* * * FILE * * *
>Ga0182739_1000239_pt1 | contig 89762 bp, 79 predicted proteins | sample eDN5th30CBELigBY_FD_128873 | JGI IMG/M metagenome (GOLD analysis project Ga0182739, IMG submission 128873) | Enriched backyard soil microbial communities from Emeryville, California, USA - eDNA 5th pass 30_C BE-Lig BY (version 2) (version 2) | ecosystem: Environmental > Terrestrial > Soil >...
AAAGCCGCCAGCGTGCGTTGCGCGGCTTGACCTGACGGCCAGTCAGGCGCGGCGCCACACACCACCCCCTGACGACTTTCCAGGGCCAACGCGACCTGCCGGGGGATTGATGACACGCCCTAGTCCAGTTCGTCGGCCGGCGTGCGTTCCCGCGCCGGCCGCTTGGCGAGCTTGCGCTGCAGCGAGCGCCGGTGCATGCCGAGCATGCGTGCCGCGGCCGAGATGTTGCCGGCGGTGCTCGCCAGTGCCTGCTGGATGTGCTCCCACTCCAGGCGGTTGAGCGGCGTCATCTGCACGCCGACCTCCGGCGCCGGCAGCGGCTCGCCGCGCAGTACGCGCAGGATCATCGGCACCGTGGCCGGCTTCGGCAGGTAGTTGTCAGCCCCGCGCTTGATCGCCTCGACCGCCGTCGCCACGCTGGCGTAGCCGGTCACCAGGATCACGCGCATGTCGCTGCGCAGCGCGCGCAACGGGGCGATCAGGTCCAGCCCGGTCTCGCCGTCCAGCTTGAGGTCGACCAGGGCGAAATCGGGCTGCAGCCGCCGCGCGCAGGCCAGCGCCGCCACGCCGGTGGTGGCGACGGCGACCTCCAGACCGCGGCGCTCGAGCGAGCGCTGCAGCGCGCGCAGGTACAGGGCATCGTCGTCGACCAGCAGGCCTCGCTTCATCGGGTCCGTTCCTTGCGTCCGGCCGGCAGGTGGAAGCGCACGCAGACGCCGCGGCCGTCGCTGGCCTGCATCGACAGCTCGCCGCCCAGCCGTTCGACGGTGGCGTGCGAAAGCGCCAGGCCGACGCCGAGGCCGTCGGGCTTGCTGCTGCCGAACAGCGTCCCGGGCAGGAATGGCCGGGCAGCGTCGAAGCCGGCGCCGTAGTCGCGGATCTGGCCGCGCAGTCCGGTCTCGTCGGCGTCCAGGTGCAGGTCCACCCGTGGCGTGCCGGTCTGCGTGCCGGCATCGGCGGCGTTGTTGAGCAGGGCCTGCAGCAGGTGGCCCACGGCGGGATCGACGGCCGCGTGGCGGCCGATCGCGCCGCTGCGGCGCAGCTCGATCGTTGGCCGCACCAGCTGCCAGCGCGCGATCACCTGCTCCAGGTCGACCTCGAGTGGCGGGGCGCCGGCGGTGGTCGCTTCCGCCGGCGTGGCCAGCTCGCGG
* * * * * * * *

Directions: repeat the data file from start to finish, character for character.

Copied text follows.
>Ga0182739_1000239_pt1 | contig 89762 bp, 79 predicted proteins | sample eDN5th30CBELigBY_FD_128873 | JGI IMG/M metagenome (GOLD analysis project Ga0182739, IMG submission 128873) | Enriched backyard soil microbial communities from Emeryville, California, USA - eDNA 5th pass 30_C BE-Lig BY (version 2) (version 2) | ecosystem: Environmental > Terrestrial > Soil >...
AAAGCCGCCAGCGTGCGTTGCGCGGCTTGACCTGACGGCCAGTCAGGCGCGGCGCCACACACCACCCCCTGACGACTTTCCAGGGCCAACGCGACCTGCCGGGGGATTGATGACACGCCCTAGTCCAGTTCGTCGGCCGGCGTGCGTTCCCGCGCCGGCCGCTTGGCGAGCTTGCGCTGCAGCGAGCGCCGGTGCATGCCGAGCATGCGTGCCGCGGCCGAGATGTTGCCGGCGGTGCTCGCCAGTGCCTGCTGGATGTGCTCCCACTCCAGGCGGTTGAGCGGCGTCATCTGCACGCCGACCTCCGGCGCCGGCAGCGGCTCGCCGCGCAGTACGCGCAGGATCATCGGCACCGTGGCCGGCTTCGGCAGGTAGTTGTCAGCCCCGCGCTTGATCGCCTCGACCGCCGTCGCCACGCTGGCGTAGCCGGTCACCAGGATCACGCGCATGTCGCTGCGCAGCGCGCGCAACGGGGCGATCAGGTCCAGCCCGGTCTCGCCGTCCAGCTTGAGGTCGACCAGGGCGAAATCGGGCTGCAGCCGCCGCGCGCAGGCCAGCGCCGCCACGCCGGTGGTGGCGACGGCGACCTCCAGACCGCGGCGCTCGAGCGAGCGCTGCAGCGCGCGCAGGTACAGGGCATCGTCGTCGACCAGCAGGCCTCGCTTCATCGGGTCCGTTCCTTGCGTCCGGCCGGCAGGTGGAAGCGCACGCAGACGCCGCGGCCGTCGCTGGCCTGCATCGACAGCTCGCCGCCCAGCCGTTCGACGGTGGCGTGCGAAAGCGCCAGGCCGACGCCGAGGCCGTCGGGCTTGCTGCTGCCGAACAGCGTCCCGGGCAGGAATGGCCGGGCAGCGTCGAAGCCGGCGCCGTAGTCGCGGATCTGGCCGCGCAGTCCGGTCTCGTCGGCGTCCAGGTGCAGGTCCACCCGTGGCGTGCCGGTCTGCGTGCCGGCATCGGCGGCGTTGTTGAGCAGGGCCTGCAGCAGGTGGCCCACGGCGGGATCGACGGCCGCGTGGCGGCCGATCGCGCCGCTGCGGCGCAGCTCGATCGTTGGCCGCACCAGCTGCCAGCGCGCGATCACCTGCTCCAGGTCGACCTCGAGTGGCGGGGCGCCGGCGGTGGTCGCTTCCGCCGGCGTGGCCAGCTCGCGG